We here at 10,000 Birds tend not to wear our politics on our sleeves, preferring to focus on birds, bugs, nature and conservation. But the current election for President of the United States is critical: after eight years of the Bush Administration gutting environmental regulations and being almost completely inactive on global warming (when not being entirely hostile to the concept that global warming is being caused by people) we need a presidential administration that will try to protect the environment and not seek more ways to exploit it. In the weeks leading up to the major party conventions John McCain cleverly managed to somewhat blur the differences between him and Barack Obama as far as environmental policy but the choices both men made for their running mates speak volumes about where the two stand.
First, Sarah Palin. A google search Saturday afternoon on “Sarah Palin, environment” resulted in an opinion piece entitled “Sarah Palin’s record on environment is abysmal” coming up first. Wow, that was easy! A choice quote from the piece follows:
The pattern is clear. On the environment, Sarah Palin is essentially George W. Bush, Dick Cheney and perhaps James Watt rolled into one, but with a more pleasant demeanor. At a time when the nation and world urgently need strong environmental leadership from the United States, it is important to look beyond charisma and carefully consider the environmental implications of our vote in November.
But what positions does Palin have that would cause someone to write such a thing? Well, as hard as it may be to believe, she, in her position as governor of Alaska, sued the Bush Administration’s Department of the Interior for listing the Polar Bear as a threatened species (she even wrote an op-ed in the New York TImes opposing listing the bear). As ridiculous as it sounds it appears that Palin is actually worse than Bush on the environment! And she has been quoted as saying “I’m not one though who would attribute it [global warming] to being man-made.”
Trying to find anyone who actually thinks Palin would be good for the environment if elected Vice President is impossible. I simply can’t find anyone out there on the internets who makes such a claim. This may be tied into Palin’s anti-evolution ideology: it is difficult to imagine someone who doesn’t base their policy decision making on fact instead of fiction having much of an interest in applying science to conservation, a view backed up by those interviewed in this AP article:
“Her philosophy from our perspective is cut, kill, dig and drill,” said John Toppenberg, director of the Alaska Wildlife Alliance, maintaining she is “in the Stone Age of wildlife management and is very opposed to utilizing accepted science.”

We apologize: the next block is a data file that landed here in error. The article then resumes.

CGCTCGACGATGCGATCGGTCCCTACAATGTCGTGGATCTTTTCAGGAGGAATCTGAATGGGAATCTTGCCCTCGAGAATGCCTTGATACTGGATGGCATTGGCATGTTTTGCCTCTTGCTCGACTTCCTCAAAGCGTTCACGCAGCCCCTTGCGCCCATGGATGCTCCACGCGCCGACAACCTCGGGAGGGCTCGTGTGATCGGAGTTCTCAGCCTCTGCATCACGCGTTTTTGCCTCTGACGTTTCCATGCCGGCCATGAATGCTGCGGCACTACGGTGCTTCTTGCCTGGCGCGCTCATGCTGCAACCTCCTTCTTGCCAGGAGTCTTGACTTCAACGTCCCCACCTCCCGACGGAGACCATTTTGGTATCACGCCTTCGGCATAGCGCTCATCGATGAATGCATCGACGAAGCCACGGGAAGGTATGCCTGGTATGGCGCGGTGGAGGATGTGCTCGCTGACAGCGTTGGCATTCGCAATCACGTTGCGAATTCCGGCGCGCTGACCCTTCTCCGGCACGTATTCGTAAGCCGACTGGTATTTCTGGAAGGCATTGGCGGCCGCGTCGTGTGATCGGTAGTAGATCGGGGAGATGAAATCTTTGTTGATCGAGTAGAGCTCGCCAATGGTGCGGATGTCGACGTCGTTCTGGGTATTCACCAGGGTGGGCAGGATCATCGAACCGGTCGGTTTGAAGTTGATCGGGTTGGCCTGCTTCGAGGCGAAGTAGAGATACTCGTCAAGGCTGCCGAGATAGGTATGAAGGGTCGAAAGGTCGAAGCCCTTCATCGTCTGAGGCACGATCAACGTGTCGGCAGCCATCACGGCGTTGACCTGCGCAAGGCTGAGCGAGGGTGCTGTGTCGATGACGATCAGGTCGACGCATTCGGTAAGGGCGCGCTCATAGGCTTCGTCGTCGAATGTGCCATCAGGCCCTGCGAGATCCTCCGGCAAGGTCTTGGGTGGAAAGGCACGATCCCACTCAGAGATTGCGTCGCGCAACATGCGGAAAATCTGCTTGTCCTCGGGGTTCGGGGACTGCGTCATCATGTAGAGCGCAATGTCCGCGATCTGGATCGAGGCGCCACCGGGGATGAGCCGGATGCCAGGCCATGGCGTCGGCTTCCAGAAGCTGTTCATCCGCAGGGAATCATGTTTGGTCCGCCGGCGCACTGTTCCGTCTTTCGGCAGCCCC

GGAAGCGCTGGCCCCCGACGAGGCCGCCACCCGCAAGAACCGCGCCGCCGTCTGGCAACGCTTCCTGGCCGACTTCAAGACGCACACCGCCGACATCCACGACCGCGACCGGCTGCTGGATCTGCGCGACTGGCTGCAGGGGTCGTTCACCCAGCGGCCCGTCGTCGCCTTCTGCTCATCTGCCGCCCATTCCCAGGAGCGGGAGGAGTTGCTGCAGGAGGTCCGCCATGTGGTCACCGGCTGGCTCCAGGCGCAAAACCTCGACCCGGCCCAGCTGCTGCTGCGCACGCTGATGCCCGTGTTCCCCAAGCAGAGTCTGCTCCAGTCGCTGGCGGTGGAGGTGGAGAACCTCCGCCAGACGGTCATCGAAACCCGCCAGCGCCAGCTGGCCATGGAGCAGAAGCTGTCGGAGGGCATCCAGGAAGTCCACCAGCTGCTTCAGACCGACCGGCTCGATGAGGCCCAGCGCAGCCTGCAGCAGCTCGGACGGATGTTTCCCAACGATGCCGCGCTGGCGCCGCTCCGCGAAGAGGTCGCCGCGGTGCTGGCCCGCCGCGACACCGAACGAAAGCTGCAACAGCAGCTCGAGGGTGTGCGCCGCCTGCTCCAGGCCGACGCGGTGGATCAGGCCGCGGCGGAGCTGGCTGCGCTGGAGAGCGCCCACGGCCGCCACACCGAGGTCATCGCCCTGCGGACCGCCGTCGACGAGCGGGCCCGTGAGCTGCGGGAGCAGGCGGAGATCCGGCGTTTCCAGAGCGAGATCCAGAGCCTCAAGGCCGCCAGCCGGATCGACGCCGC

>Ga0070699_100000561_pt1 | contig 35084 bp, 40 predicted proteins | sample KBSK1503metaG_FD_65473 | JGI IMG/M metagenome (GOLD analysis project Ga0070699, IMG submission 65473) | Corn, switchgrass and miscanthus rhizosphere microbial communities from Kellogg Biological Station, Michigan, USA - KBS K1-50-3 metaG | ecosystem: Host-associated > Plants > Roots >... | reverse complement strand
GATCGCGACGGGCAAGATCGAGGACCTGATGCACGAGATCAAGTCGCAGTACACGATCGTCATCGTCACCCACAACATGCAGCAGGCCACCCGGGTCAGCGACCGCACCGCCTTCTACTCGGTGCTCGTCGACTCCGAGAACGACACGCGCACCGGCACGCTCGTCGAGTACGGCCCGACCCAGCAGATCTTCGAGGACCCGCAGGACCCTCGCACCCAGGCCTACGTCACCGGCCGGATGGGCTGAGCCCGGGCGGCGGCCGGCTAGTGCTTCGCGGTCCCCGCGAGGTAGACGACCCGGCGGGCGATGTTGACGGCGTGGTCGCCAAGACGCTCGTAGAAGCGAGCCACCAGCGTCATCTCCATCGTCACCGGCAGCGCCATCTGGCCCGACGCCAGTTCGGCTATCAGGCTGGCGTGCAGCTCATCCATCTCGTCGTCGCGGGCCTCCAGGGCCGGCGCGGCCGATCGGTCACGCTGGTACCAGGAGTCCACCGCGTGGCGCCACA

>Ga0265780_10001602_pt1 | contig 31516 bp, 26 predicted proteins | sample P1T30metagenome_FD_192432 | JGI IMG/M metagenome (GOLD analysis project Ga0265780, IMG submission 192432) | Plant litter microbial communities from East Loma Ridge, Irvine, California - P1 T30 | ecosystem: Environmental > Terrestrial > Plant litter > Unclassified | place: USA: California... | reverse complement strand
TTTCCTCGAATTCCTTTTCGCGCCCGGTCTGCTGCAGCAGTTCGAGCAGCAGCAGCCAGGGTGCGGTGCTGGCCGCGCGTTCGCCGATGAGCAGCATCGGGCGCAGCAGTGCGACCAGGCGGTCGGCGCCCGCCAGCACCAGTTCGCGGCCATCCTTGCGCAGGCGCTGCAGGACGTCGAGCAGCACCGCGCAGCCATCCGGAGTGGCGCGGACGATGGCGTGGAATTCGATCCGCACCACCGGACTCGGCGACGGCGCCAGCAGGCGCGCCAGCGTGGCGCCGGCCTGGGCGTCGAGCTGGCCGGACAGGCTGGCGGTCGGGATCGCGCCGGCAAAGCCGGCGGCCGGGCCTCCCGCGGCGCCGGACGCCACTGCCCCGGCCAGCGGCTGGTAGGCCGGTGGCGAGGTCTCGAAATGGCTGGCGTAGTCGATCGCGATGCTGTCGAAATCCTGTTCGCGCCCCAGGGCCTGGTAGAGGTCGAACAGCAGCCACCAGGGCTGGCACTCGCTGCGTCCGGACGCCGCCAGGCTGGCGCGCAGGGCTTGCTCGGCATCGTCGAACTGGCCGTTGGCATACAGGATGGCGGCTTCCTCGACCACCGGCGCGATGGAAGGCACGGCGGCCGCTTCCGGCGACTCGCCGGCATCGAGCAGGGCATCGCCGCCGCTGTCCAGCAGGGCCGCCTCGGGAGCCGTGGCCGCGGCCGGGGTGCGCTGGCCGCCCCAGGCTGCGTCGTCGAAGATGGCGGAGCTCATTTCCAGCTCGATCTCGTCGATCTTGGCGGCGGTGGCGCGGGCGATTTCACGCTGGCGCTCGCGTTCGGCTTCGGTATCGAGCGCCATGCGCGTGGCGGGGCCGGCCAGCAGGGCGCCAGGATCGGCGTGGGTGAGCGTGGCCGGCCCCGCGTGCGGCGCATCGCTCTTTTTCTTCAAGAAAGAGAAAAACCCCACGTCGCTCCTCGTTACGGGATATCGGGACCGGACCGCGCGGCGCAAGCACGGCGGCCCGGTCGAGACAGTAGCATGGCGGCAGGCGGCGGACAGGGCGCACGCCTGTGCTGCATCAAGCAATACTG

On the other hand Joe Biden, Barack Obama’s running mate, has an 83% lifetime score from the League of Conservation Voters during his long Senate tenure (which might help explain why the LCV endorsed Obama). He is well known as a staunch supporter of Amtrak to the point where he commutes on Amtrak trains on his way to and from the Senate every day. In 2007, in front of a Senate Committee he as quoted as saying
I personally believe that the single most important step we can take to resume a leadership role in international climate-change efforts would be to make real progress toward a domestic emissions-reduction regime. For too long we have abdicated the responsibility to reduce our own emissions, the largest single source of the problem we face today. We have the world’s largest economy, with the highest per-capita emissions. Rather than leading by example, we have retreated from international negotiations.
Clearly, Joe Biden would be better for the environment as Vice President than Sarah Palin would be. What this says about the priorities of the two men running for President is clear: Barack Obama has backed up his rhetoric about the environment with a running mate who thinks environmental issues matter while John McCain has shown that his rhetoric about the environment is just that. If John McCain seriously wanted to improve the environment after eight years of the Bush Administration’s environmental misrule he could have picked a running mate that actually had environmental bona fides. Instead, he picked a woman who has a record as bad as, if not worse than, the horrible-for-the-environment Bush Administration.